On May 1, distribution rights of the Italian trio will shift from independent group Ateco to the factory group, joining Jeep, Chrysler and Dodge under the Chrysler Australia umbrella.
Chrysler Australia managing director Clyde Campbell confirmed the agreement today, which will see 17 passenger and 22 commercial vehicle dealerships report to the group’s Melbourne-based head office.
“We are delighted to be named the official distributor of Fiat, Fiat Commercial and Alfa Romeo, and we look forward to re-energising these brands in the Australian market,” Campbell said.
The local distribution takeover has been anticipated since January’s Detroit motor show where Fiat Chrysler CEO Sergio Marchionne and senior company executives made clear their intentions to streamline the group’s operations around the world.
Despite the management shift for the Italian trio, fellow Fiat brands Ferrari and Maserati will not join them under Chrysler Australia, with the distribution rights of those two brands to remain with Ateco’s sister company European Automotive Imports.
Ateco currently markets Alfa Romeo’s only two production vehicles, MiTo and Giulietta, and is selling remaining stock of the discontinued 159 sedan and Sportwagon. The Brera, Spider and GT models were phased out last year.
In contrast, Ateco’s local Fiat line-up only includes vehicles based on the tiny 500 city car, including hatch, 500C convertible and sporty Abarth variants.
Fiat produces a range of other vehicles, including the Panda, Punto and Bravo – the latter two were sold here for a short time – but Ateco opted to focus on the 500 rather than build the brand with a full vehicle range.
Under Ateco, sales of the three Italian brands totalled 2635 last year, up 15.7 per cent over 2010. Meanwhile, Chrysler Australia’s three brands recorded 11,931 sales, representing a massive 62.2 per cent increase.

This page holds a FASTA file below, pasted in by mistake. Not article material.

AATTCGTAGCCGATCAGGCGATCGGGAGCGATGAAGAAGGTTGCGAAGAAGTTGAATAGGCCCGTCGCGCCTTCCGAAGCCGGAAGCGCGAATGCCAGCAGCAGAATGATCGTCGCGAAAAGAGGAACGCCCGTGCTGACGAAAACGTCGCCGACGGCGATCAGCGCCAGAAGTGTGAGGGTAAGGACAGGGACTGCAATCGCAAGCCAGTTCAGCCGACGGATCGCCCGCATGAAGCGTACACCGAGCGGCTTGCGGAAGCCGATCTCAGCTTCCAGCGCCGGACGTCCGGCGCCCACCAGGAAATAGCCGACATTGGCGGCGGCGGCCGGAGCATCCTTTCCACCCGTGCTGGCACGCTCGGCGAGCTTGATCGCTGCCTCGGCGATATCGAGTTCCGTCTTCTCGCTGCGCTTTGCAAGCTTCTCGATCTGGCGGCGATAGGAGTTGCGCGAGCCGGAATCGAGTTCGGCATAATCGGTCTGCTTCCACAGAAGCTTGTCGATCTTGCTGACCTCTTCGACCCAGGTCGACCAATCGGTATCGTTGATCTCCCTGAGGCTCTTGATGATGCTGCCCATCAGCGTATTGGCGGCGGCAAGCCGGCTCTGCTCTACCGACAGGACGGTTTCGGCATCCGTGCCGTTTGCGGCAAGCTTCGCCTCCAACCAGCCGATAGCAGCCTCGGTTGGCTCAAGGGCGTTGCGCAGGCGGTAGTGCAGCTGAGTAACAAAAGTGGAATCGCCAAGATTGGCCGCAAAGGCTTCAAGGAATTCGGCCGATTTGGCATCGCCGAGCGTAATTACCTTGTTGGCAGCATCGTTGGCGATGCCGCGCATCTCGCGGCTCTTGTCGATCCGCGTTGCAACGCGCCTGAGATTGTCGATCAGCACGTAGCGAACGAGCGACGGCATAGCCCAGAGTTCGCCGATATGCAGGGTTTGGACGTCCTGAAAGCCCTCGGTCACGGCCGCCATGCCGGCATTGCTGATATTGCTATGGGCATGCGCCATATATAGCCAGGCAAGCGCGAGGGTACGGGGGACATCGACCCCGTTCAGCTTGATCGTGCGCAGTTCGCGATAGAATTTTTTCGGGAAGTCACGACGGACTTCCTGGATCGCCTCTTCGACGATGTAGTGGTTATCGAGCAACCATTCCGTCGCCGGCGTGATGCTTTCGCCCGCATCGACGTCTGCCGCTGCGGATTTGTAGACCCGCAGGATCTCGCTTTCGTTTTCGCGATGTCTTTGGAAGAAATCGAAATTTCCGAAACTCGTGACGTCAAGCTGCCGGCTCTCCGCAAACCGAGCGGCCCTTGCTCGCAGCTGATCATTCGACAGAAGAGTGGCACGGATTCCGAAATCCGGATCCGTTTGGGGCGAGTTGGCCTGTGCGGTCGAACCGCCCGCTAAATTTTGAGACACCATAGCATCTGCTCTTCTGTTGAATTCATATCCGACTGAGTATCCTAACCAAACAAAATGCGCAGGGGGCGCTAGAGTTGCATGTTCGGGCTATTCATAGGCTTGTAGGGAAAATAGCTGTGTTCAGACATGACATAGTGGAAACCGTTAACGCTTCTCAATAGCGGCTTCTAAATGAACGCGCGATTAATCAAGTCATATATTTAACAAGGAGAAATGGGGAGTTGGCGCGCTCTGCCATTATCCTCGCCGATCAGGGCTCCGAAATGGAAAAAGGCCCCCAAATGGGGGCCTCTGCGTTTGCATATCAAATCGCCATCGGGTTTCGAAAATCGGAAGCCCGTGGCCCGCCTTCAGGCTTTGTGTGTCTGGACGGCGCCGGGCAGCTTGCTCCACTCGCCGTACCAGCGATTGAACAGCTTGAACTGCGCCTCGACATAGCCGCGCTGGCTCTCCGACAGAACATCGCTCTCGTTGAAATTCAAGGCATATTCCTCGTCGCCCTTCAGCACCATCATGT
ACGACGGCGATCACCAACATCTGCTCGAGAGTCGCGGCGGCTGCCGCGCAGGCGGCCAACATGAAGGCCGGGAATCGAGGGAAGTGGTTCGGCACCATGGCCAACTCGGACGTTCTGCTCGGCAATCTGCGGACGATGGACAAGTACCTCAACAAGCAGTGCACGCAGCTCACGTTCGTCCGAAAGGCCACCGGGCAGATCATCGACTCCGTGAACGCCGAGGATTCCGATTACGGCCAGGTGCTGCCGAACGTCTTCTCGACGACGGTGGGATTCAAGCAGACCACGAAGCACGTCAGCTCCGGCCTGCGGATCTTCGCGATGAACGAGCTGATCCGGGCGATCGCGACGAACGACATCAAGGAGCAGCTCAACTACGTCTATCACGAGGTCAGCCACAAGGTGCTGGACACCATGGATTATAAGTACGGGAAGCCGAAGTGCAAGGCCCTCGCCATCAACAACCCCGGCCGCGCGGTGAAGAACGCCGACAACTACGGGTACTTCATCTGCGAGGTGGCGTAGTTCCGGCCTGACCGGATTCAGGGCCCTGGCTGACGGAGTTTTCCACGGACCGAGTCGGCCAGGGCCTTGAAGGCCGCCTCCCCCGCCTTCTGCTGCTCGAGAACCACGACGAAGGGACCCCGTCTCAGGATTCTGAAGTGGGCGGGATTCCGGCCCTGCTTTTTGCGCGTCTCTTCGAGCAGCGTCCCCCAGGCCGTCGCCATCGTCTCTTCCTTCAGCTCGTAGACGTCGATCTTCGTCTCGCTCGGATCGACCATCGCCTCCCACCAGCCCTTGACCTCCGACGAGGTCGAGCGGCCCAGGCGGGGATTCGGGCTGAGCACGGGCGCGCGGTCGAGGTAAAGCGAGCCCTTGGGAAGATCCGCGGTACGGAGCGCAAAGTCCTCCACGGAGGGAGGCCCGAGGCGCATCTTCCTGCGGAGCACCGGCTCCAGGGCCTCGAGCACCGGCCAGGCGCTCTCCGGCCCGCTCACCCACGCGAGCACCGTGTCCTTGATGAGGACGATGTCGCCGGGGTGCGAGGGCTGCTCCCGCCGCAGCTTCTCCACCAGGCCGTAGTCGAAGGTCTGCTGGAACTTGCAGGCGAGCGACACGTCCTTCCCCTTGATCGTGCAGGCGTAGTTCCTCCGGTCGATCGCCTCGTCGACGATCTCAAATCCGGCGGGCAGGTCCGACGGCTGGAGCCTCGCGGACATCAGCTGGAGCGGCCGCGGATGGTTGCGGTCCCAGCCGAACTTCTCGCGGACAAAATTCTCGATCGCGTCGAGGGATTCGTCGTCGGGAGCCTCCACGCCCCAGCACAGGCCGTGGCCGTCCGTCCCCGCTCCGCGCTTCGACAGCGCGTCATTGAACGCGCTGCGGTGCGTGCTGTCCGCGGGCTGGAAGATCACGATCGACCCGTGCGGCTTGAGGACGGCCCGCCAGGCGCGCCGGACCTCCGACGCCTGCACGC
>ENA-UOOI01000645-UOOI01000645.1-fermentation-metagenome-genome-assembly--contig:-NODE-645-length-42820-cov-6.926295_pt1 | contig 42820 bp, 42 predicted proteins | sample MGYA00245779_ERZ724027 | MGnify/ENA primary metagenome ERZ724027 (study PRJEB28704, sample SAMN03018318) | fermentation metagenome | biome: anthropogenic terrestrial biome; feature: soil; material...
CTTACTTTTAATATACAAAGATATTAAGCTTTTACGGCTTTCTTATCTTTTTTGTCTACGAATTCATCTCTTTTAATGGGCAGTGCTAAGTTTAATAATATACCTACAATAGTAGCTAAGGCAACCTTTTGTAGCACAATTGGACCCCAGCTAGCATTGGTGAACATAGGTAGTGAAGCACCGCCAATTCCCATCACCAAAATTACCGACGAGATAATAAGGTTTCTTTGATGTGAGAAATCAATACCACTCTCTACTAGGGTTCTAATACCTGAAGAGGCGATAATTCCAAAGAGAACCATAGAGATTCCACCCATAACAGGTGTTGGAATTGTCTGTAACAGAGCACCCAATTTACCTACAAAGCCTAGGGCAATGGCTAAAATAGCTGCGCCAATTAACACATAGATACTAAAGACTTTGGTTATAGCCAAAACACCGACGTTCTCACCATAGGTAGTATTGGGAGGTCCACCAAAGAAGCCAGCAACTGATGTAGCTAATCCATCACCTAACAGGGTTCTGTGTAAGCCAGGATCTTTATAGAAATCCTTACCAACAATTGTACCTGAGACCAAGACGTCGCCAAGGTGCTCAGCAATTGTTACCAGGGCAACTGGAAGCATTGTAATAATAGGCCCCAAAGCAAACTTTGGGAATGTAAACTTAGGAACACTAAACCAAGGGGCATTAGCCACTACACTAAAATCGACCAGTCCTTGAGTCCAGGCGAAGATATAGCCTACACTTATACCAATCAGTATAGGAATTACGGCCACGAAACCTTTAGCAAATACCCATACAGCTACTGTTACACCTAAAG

Campbell says he is confident his company – which could be rebranded Fiat Chrysler Australia – has the expertise and talent to take the Alfa Romeo and Fiat brands beyond their current niche status.
“We aim to apply the same enthusiasm that has driven such a leap forward in terms of our current Chrysler Australia sales.
“I have no doubt we will see a re-awakening in the levels of sales awareness and interest for the Fiat and Alfa brands under our management.”
Ateco executive chairman Neville Crichton says his group has proven there is a market for the Italian marques in Australia and believes Ateco has left them in a strong position for the future.
“There is no doubt that without Ateco, the Fiat Group could not even consider returning Alfa Romeo, Fiat and Fiat Commercial Vehicles to factory distribution,” Crichton said.
“As we say goodbye to Alfa Romeo and Fiat we will be welcoming into our company new brands and businesses that will benefit from the unique skills and talents we have to offer.”
Ateco will continue to distribute European brands Citroen and Lotus as well as China’s Chery and Great Wall, and is expected to increase its focus on new Chinese marques in the short term.